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Lebanese Baklawa

 

 All of the Baklawa (or Baklava) versions are made with filo, a nut filling and a sweet syrup. However, what makes Lebanese Baklawa different than Greek or Turkish ones and – in my biased opinion 🙂 – better, are a few details. There should be no spice in the nut filling. No cinnamon, no cloves, no mace or nutmeg. The filling is just nuts, a little sugar and a pinch of salt. That’s all. Spices just distract from the flavor of the roasted nuts.

Lebanese Baklawa also does not have honey. No honey at all. Honey syrup makes it heavy and a bit cloying and again imparts its own flavor. This Baklawa is soaked in a syrup made from water, sugar and a couple of aromatic extracts namely rose water and orange blossom water. The first one is distilled from a specific kind of rose that is usually pink, not much to look at but so fragrant. The second one is distilled from the blossoms (flowers) of orange, preferably bitter (Seville) oranges.

Last but not least, there are only two layers of filo in a Baklawa. This is not a club sandwich. The construction should look like this: filo+nuts+filo. I’ve seen many versions that are more like filo+nuts+filo+nuts+filo. Not so good.

So, here it is. My favorite simple Baklawa recipe. This one is based on the recipe from Sonia Uvezian’s book Recipes and Remembrances from an Eastern Mediterranean Kitchen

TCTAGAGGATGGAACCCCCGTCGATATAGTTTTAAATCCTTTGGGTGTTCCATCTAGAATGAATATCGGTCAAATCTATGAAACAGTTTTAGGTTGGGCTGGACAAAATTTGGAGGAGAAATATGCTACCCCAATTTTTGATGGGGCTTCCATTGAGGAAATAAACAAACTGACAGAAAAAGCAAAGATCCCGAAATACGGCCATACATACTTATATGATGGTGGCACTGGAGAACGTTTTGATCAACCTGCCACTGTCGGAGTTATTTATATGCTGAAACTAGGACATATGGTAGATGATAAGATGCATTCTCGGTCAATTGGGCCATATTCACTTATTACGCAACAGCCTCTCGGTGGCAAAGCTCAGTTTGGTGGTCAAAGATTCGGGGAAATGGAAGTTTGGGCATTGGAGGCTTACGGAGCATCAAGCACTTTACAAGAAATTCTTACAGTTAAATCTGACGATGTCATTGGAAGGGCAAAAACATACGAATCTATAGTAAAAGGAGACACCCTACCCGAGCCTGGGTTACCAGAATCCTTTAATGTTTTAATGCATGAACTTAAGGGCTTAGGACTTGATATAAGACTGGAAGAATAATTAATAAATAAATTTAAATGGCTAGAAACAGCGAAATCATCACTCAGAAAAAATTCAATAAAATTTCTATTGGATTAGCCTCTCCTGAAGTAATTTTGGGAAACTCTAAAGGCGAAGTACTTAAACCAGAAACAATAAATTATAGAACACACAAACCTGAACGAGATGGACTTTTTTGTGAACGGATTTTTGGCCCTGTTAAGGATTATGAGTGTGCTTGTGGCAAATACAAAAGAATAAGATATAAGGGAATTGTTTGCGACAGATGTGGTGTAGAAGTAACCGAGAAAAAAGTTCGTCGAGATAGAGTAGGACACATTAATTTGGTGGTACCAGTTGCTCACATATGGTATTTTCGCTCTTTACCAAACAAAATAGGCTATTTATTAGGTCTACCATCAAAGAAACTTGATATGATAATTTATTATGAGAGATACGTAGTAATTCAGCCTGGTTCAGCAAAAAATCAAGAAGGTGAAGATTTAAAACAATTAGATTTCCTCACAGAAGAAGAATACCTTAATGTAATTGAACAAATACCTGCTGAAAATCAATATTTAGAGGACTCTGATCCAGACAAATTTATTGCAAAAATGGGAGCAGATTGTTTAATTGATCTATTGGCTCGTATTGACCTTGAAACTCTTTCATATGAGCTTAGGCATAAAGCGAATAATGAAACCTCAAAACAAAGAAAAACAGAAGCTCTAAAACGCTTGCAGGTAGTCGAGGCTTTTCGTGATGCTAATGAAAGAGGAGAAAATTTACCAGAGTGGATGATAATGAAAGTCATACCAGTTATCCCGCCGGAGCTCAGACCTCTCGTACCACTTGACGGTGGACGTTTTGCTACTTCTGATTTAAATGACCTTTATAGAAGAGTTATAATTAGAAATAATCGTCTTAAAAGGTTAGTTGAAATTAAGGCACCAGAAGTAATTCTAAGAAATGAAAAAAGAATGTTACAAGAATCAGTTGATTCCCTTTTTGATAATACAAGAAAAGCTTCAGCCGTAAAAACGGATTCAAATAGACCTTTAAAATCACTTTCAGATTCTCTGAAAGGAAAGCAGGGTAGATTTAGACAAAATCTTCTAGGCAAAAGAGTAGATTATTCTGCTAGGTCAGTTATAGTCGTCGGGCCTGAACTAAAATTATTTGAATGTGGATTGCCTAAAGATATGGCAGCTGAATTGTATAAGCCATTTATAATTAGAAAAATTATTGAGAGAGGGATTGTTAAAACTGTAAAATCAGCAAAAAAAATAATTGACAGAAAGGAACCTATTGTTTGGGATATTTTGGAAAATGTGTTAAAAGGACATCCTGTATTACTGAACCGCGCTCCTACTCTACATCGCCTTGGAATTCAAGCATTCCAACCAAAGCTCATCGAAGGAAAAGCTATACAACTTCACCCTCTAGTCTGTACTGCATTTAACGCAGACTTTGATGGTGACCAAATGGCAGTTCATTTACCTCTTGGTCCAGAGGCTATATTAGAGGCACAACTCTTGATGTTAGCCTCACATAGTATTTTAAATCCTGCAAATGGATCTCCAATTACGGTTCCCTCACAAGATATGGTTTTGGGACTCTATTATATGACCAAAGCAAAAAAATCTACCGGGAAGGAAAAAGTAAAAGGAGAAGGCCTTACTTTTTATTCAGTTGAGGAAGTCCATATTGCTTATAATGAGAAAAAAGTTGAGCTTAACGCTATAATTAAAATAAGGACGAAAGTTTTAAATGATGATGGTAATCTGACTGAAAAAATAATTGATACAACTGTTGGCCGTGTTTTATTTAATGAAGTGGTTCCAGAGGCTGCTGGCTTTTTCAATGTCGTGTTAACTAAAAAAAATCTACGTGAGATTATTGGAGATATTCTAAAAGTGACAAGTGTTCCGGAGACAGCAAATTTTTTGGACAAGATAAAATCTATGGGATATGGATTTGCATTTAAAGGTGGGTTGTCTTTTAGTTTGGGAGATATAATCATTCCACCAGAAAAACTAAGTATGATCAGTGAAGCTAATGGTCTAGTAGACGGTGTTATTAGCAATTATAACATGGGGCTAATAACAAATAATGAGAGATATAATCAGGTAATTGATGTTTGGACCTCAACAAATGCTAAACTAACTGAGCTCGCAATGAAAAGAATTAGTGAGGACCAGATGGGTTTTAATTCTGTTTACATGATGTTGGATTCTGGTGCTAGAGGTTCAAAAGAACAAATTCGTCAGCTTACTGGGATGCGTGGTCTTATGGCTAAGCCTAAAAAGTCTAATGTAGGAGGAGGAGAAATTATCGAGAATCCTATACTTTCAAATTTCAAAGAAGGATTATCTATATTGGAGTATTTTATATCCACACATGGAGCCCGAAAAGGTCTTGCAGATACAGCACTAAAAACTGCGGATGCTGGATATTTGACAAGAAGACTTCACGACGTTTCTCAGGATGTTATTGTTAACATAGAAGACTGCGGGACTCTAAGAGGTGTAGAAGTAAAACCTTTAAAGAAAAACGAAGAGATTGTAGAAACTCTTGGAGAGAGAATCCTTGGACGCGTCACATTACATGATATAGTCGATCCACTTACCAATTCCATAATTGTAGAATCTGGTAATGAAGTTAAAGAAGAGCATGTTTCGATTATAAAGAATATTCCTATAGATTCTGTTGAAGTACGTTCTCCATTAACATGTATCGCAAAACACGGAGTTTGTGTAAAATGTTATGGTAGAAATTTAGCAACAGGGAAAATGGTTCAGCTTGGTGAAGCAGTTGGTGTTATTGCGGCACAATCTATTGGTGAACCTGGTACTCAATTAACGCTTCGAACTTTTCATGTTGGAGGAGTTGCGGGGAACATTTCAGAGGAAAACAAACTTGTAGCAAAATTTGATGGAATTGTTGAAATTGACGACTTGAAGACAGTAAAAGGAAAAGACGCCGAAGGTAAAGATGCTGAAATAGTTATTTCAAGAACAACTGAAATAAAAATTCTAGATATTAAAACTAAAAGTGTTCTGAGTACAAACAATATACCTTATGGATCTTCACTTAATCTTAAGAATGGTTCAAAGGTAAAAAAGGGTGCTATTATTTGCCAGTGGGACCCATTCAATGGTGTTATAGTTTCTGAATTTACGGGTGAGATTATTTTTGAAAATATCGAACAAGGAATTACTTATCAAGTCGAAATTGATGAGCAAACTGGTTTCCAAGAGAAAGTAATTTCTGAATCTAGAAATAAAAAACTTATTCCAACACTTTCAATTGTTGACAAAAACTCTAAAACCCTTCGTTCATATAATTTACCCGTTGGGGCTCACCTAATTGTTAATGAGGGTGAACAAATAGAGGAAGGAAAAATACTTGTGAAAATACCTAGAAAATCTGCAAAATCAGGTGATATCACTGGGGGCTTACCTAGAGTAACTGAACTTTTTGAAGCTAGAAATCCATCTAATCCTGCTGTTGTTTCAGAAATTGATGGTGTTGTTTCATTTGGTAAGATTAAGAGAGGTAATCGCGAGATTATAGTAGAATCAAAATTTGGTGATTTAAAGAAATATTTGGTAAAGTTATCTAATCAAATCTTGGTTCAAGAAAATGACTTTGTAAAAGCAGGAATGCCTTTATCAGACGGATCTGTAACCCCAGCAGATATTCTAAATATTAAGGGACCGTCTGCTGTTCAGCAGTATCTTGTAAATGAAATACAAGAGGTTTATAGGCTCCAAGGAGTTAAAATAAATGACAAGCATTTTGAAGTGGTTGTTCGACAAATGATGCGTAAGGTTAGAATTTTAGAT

Baklawa

  • 2 Cups chopped toasted walnuts
  • 0.5 to 1 Cup chopped toasted almonds
  • 2 Tbsp sugar
  • 1 tsp salt
  • 1 lb filo pastry
  • 1 Cup clarified butter

Syrup

  • 2 Cups sugar
  • 1 Cup water
  • 2 Tbsp lemon juice
  • 2 tsp rose water
  • 1 tsp orange blossom water 

Mix the nuts with the sugar and salt set aside. 

Generously brush a 9 by 13 inch baking dish with some of the butter. Lay half the filo sheets in the pan brushing each one with clarified butter as you put it in the pan. Spread the nuts mixture on the filo sheets and lay the rest of the filo on top, again brushing each one with the butter.

Preheat the oven to 350F. With a sharp knife cut the baklawa while in the pan into squares of about 2 inches. Place the pan in the oven and reduce the temperature to 300F. Bake it for about an hour, or until a nice golden color and puffed a little bit.

While the baklawa bakes make the syrup by boiling the water, sugar and lemon juice together for about 4 minutes. Turn off the heat and add the rosewater and orange blossom water. Let it cool slightly (this can be done a few days ahead and kept well covered at room temperature).

When the baklawa is out of the oven, pour on the syrup and allow it to soak through. Let it cool to room temperature and enjoy.